Horses, Bayonets … and COWS?
Official photographic portrait of US President Barack Obama (born 4 August 1961; assumed office 20 January 2009) (Photo credit: Wikipedia)
Excerpt from my latest post at the Foreign Policy Association:
From the Associated Press to the Huffington Post and everything in between, Obama emerged as the clear front-runner in this war of wits. In responding to Romney’s diminished tally of naval ships by noting that “we also have fewer horses and bayonets,” Obama showcased his own experience in this area while simultaneously casting his opponent as uninformed, naïve and generationally disconnected. While it may not have changed any minds, the the only ones not laughing this morning are those powerful representatives of America’s bayonet lobby.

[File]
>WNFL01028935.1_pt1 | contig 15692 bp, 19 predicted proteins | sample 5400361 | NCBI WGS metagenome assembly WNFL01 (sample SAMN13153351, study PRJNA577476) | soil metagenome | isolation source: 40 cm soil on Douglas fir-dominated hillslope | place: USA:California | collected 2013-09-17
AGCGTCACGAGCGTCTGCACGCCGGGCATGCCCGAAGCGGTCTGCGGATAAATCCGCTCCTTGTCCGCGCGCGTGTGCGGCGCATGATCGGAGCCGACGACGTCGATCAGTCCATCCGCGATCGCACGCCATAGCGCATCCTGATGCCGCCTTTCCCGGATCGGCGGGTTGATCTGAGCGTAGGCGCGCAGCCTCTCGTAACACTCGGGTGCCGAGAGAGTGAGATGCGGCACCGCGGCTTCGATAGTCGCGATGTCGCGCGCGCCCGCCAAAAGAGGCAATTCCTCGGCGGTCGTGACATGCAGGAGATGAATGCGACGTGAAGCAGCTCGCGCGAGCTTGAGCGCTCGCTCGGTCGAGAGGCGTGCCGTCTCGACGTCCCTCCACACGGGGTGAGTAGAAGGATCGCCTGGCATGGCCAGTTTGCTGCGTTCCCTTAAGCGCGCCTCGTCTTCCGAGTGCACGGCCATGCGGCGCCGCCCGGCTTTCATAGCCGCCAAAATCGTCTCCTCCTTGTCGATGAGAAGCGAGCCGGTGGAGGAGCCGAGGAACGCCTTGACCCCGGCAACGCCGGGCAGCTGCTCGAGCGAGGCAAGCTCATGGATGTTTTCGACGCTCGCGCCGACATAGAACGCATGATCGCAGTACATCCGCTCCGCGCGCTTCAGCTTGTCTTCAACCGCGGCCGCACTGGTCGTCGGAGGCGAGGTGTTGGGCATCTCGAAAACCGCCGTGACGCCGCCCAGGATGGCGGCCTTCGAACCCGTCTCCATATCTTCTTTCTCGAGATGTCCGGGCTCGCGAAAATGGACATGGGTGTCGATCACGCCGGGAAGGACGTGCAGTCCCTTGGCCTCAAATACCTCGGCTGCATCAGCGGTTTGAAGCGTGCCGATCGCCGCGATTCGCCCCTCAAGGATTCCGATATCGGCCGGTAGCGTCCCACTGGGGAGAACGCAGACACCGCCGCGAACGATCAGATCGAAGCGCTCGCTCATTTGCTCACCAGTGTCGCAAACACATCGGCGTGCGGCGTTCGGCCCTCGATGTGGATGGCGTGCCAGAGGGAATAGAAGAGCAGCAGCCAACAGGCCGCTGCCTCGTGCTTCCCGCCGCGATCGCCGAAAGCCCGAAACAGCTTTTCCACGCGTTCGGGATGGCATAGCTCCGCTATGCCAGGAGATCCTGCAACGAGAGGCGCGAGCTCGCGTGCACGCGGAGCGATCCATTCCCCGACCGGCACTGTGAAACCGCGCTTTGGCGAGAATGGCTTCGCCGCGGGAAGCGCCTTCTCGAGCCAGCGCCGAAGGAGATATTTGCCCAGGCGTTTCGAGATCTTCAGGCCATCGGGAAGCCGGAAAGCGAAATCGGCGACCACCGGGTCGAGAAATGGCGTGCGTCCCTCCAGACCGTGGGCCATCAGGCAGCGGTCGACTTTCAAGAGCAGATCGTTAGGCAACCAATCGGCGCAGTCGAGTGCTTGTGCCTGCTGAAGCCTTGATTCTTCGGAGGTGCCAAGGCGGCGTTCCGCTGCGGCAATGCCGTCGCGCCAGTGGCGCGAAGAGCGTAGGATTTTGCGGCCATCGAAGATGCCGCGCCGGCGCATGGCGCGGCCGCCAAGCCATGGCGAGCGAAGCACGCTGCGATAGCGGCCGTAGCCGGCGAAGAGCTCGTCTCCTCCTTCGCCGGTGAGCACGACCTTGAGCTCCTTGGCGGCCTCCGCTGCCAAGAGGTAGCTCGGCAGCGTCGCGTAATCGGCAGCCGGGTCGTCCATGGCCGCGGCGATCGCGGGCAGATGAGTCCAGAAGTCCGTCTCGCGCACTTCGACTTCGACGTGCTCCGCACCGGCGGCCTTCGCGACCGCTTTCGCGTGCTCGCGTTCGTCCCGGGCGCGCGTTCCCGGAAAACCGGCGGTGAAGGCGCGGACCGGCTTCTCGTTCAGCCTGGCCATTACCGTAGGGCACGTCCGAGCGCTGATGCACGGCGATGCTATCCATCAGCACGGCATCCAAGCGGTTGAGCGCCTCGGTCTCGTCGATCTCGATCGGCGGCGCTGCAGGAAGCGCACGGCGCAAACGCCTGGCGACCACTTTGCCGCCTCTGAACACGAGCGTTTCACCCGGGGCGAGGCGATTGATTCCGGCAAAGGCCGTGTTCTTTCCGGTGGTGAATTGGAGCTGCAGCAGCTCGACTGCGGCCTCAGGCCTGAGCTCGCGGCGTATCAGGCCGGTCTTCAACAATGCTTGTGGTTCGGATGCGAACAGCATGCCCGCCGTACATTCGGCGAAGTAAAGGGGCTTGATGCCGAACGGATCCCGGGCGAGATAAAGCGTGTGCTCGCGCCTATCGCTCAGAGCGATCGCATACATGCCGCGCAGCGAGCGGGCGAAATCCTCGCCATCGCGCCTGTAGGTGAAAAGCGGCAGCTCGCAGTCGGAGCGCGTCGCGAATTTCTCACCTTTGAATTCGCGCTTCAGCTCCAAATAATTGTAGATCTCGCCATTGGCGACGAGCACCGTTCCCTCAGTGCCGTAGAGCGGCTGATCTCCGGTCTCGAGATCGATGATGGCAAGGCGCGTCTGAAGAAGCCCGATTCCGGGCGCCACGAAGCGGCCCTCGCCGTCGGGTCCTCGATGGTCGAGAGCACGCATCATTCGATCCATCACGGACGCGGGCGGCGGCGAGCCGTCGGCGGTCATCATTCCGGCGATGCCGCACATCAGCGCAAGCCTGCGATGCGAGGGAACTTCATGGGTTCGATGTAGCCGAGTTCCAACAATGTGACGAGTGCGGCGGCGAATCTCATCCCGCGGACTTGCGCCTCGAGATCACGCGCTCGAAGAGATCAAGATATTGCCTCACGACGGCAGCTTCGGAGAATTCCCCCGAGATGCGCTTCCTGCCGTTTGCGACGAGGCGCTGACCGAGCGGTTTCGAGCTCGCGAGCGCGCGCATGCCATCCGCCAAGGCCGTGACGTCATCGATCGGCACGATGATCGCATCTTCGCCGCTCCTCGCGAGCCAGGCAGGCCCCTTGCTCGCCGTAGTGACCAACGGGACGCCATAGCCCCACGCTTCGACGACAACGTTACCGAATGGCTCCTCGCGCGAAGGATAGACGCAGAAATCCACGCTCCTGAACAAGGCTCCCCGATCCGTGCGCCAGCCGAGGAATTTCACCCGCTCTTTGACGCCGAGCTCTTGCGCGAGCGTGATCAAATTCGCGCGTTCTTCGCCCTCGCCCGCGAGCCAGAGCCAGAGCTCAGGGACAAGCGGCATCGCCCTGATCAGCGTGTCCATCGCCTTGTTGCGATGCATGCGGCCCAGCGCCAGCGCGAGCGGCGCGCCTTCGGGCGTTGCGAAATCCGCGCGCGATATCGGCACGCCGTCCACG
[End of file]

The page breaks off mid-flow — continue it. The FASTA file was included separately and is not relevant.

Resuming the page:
In all likelihood, Romney’s statement probably had less to do with any reasoned analysis or personal stance on nautical dominance than as a dog whistle for a candidate lacking service history to appear pro-military. His choice of anachronisms may have set Obama up for the easy one-two, but in responding to such platitudes with humor, the president revealed a tacit agreement with his opponent’s underlying assumption that military strength is derived from superior hardware. Unfortunately for both candidates, and our national discourse, this is empirically fallacious.